Kaiser: Leadership in any era calls for developing an inspiring vision, supporting strategies, building a great team to execute and establishing a culture that values trusting and supportive relationships. Even as we go through the painful and agonizing cuts we must stay focused on the big picture and still be part of the daily routine. It encourages and reassures staff members that editors know their work and care. This connection to the staff is vital to building trust in leadership essential during this period of volcanic change.

We know we can’t do everything. Our staffs are reduced and we must make choices deciding what our communities need, concentrating on the coverage most important to our readers, while being transparent with them about our decisions.   

As leaders we must be able to admit mistakes and encourage expression of opinions. Top editors must help their staff members think bigger and push them out of their own comfort zone.

We must reinvigorate the importance of diversity in our news coverage and our staffs to stay connected to our communities. The demographics of our country are changing rapidly. To remain relevant we must reflect the great diversity of our communities, whether in race, gender, lifestyle, political view, age, economic status, religion or cultural background.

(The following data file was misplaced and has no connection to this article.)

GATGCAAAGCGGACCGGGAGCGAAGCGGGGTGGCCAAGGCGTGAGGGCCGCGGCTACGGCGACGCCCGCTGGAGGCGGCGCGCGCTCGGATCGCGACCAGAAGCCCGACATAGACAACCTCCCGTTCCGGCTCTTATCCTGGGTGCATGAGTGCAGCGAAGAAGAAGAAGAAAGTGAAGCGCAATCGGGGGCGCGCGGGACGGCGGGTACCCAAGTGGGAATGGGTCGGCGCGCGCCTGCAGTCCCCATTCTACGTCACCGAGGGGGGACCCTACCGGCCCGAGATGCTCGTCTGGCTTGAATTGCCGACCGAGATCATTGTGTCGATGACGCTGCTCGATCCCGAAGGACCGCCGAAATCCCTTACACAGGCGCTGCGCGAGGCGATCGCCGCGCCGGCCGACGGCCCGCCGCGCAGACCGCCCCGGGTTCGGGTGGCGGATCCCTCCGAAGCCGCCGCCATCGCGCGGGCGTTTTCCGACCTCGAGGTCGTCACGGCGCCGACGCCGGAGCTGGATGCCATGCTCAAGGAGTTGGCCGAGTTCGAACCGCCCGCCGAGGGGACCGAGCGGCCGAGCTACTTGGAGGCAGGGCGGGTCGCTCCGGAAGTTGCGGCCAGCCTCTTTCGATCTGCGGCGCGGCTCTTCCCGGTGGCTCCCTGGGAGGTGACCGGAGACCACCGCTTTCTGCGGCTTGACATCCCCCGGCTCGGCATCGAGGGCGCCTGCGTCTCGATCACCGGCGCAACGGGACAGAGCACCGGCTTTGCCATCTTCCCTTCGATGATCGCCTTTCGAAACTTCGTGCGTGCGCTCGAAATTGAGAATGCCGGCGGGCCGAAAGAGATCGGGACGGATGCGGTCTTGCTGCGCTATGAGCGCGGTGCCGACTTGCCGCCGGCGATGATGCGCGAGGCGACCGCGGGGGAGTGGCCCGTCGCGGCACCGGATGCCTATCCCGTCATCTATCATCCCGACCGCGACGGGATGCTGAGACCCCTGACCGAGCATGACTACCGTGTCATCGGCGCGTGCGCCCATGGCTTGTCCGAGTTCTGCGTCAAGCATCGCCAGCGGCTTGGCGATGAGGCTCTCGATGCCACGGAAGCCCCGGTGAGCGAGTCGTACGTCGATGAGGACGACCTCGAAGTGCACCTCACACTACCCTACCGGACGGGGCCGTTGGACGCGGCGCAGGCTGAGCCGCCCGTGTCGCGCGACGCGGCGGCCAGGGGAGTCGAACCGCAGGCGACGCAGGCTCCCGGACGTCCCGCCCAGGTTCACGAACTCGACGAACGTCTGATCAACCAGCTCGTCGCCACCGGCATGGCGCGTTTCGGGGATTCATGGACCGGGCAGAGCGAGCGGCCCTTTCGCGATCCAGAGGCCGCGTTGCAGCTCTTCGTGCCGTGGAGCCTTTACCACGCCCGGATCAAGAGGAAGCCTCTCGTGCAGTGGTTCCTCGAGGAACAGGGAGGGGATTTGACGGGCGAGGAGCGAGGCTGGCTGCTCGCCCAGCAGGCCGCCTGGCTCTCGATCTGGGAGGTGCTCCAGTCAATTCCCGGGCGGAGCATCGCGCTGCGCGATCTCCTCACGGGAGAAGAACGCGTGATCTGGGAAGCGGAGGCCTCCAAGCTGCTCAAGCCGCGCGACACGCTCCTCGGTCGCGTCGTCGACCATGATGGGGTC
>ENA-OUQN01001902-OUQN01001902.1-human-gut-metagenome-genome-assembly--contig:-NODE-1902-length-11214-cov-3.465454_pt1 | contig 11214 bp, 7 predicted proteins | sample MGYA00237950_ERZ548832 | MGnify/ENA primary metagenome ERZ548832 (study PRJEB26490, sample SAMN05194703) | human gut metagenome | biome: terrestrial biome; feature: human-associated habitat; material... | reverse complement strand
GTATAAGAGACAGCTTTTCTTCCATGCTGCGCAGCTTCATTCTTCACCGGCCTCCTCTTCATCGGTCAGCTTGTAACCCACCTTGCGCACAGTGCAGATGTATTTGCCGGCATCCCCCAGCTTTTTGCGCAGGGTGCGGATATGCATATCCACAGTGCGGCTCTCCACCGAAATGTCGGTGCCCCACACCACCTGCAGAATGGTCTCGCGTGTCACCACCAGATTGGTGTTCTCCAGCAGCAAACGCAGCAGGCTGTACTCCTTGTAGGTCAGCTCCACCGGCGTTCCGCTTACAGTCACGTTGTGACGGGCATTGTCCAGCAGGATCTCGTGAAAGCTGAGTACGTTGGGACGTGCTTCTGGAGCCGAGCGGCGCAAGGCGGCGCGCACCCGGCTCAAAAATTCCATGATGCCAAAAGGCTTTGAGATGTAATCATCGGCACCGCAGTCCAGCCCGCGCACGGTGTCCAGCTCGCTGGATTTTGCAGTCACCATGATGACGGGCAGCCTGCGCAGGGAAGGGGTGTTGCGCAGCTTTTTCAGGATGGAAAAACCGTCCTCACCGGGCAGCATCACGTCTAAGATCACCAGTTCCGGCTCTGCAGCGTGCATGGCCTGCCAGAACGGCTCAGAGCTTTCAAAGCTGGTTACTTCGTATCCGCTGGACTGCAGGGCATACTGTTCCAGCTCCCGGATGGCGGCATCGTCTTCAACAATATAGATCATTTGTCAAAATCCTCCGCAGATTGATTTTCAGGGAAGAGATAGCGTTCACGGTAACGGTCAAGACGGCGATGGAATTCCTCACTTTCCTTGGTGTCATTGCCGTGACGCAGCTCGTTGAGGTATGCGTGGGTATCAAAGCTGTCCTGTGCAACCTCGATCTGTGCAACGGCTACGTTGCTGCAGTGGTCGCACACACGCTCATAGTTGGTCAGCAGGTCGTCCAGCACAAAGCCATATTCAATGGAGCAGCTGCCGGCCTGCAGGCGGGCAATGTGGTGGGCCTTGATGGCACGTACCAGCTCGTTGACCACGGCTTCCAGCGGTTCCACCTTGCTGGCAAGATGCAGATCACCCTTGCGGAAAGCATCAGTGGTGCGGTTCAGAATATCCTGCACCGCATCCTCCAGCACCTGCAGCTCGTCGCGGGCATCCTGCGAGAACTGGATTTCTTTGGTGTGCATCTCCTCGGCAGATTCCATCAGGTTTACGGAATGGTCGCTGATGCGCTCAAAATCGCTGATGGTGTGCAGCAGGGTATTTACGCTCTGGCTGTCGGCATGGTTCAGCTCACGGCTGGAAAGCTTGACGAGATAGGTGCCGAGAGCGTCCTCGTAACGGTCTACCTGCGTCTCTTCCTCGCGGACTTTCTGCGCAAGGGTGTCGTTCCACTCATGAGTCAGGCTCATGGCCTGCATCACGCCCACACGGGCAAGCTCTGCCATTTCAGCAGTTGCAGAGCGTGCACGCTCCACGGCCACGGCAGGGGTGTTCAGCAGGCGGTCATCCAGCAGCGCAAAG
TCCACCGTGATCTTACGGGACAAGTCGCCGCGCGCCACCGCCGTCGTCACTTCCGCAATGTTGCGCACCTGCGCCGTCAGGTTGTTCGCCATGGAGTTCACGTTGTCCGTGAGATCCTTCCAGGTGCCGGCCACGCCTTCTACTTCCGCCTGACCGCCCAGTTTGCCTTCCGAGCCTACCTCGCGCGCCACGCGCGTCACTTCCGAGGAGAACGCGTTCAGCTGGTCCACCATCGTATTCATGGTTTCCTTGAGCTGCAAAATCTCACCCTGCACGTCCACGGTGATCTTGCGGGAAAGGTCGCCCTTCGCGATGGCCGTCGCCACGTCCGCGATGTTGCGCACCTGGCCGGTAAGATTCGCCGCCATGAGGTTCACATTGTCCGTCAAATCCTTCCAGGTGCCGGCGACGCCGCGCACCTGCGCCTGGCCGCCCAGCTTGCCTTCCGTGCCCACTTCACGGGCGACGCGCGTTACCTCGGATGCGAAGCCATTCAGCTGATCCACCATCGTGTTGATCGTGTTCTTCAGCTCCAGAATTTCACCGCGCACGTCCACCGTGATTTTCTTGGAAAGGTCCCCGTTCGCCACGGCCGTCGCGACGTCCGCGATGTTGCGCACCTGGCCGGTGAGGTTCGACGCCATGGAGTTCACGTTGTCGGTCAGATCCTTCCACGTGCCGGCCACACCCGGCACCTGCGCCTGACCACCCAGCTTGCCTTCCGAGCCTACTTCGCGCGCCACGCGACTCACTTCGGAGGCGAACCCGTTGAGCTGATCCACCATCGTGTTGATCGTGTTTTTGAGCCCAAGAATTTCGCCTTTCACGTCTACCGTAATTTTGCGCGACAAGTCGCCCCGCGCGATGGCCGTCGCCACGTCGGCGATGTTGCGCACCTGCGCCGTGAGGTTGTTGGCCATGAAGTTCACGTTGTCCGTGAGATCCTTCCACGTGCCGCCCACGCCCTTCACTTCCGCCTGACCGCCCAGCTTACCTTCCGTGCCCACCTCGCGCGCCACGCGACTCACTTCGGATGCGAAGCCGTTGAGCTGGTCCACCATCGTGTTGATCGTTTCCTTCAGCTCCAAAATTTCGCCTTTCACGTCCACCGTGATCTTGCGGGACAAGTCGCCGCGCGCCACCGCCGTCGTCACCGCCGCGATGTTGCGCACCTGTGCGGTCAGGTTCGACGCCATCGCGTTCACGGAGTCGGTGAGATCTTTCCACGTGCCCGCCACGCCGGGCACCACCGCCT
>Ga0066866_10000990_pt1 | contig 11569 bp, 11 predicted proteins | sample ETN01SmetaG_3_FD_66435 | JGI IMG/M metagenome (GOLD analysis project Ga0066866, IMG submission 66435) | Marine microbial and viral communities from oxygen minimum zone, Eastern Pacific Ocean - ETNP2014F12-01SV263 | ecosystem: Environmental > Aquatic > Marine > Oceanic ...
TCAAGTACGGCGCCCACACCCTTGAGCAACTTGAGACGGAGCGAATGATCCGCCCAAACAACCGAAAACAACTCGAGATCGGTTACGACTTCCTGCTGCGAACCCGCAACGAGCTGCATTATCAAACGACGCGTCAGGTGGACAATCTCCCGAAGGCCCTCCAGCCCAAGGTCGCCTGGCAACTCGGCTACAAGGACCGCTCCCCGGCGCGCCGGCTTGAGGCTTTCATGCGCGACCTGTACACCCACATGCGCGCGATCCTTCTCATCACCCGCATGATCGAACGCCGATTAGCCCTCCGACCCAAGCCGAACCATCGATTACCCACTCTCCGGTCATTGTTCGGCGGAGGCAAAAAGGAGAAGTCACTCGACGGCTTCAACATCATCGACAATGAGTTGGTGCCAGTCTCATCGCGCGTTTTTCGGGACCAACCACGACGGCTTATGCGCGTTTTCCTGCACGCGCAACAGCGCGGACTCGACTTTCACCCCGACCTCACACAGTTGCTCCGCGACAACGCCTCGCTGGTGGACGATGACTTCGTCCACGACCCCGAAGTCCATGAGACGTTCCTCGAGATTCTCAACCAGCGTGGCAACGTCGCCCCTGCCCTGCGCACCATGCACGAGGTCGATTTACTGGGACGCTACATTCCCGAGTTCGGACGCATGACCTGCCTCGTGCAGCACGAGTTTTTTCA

Paramount to the success of any news operation, especially during times of crisis, is the underlying values of the top leader. This goes beyond a well thought out, communicated and enforced ethics policy, but is a personal tone, a work ethic that is demonstrated daily.

It is the open discussion, commitment to seeking the truth, practice of fairness and ensuing discussions of the values behind our decisions that reinforce a strong ethical environment. These actions send a resounding message to the staff, the readers and the entire company that journalism is about credibility and credibility cannot exist without strong ethics.

Our ethics and values is the foundation of journalism and journalism is essential to a free society. 

Next year’s convention is slated for Washington. How confident are you that there will be one and, if so, what instructions will you have for the convention program committee?

Kaiser: I believe it is necessary for ASNE members to come together, after this year’s hiatus, no matter the economic concerns we may still be facing. As an organization we have to change our conventions to be more practical and offer newsroom leaders the best solutions to evolve their own news operations and build strength for the future.